NASHVILLE, Tenn. (WKRN) — When it comes to infrastructure in Nashville, the organization “Walk Bike Nashville” says the city has some catching up to do. The statement is centered around pedestrian deaths. So far this year, Metro Nashville Police have investigated four pedestrian deaths in Davidson County.

“The number of times I have opened my email mailbox and seen another alert for a pedestrian fatality, it’s just tragic,” said Meredith Montgomery with Walk Bike Nashville.

This month, Metro police were called to Demonbreun Street, where 51-year-old Roger Freels was walking near Demonbreun and I-40 when he was hit.

Just days later, police were called to Dickerson Pike, where 34-year-old Ashley Young was hit while walking. It was not clear if Young was walking on the side of the road or attempting to cross the street.

Both Freels and Young died.

The deaths come as Mayor John Cooper’s Vision Zero Action Plan is set to be released next month. The city is asking for help from the public to reduce the number of traffic and pedestrian deaths down to zero.

Data collected in partnership with Walk Bike Nashville details safety improvements focused on fixing dangerous roads, new lighting at pedestrian crossings and lowering speed limits in neighborhoods from 30 to 25 miles per hour.

“There’s a lot of data in the there, and that data reflects what our organization has known for years, and that is that our streets in Nashville are not all created equally. Just a small number of streets are responsible for a majority of these pedestrian fatalities,” explained Montgomery.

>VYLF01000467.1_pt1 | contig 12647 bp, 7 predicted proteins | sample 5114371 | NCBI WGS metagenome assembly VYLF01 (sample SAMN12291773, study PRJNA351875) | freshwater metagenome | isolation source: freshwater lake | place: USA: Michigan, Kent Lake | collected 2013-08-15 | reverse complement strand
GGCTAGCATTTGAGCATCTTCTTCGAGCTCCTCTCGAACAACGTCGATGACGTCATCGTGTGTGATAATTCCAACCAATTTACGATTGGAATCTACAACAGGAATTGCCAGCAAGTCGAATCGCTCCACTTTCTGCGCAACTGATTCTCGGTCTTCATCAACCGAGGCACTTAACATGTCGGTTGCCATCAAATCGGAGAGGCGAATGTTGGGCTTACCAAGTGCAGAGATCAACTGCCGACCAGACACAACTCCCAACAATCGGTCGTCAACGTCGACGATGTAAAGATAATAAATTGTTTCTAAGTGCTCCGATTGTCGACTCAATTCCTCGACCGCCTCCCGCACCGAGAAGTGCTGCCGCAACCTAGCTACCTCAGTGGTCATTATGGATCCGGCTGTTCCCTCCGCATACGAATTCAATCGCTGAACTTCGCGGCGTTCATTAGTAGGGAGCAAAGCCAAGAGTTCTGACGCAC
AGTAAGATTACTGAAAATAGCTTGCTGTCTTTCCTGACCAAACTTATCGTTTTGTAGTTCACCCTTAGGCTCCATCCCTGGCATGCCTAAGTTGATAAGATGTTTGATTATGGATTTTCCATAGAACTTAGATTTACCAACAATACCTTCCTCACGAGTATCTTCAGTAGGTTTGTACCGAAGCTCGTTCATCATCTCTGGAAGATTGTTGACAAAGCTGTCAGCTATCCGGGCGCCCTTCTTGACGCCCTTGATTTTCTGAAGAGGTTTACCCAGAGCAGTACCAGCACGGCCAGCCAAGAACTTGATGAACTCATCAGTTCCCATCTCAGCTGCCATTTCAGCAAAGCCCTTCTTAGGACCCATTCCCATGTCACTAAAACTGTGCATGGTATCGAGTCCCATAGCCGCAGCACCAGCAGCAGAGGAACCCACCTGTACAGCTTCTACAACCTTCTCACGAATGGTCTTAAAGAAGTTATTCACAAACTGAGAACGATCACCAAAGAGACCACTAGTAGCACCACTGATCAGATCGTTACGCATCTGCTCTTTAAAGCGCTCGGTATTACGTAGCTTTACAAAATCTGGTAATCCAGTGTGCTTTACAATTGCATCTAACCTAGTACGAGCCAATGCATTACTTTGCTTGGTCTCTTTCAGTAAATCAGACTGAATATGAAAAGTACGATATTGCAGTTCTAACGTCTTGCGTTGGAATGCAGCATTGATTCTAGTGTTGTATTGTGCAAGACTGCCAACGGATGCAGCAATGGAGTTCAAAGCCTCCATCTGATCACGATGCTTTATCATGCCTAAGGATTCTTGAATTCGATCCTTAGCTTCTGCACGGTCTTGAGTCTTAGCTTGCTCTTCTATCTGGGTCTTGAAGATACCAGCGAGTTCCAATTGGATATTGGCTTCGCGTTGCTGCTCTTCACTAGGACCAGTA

It is no secret that Nashville is growing, but can the city keep up with the number of people walking, biking and needing sidewalks? News 2 asked Montgomery if she thought the city has an infrastructure problem.

“I think we have some catching up to do,” Montgomery responded. “You know it’s the implementation it’s figuring out how to do what we need to do, when, in the most effective manner.”

Montgomery explained the organization is already in the process of developing plans and recommendations on how to improve Dickerson Pike, considered to be one of the deadliest roads in Davidson County.

“It’s going to take time. I mean, we have a lot of work to do, to go from last year we had 37 pedestrian fatalities. So to go from 37 to zero is not going to happen overnight,” said Montgomery.

Walk Bike Nashville is holding its 5th Annual Pedestrian Memorial on Saturday, January 29 at 12 p.m. The group will gather at Murfreesboro Road and Millwood Drive, another dangerous intersection for pedestrians, to remember the 37 people who died in 2021 in “preventable crashes.”

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The Vision Zero community survey takes five minutes or less to complete. To participate, go to hubNashville or visit Nashville’s Vision Zero webpage.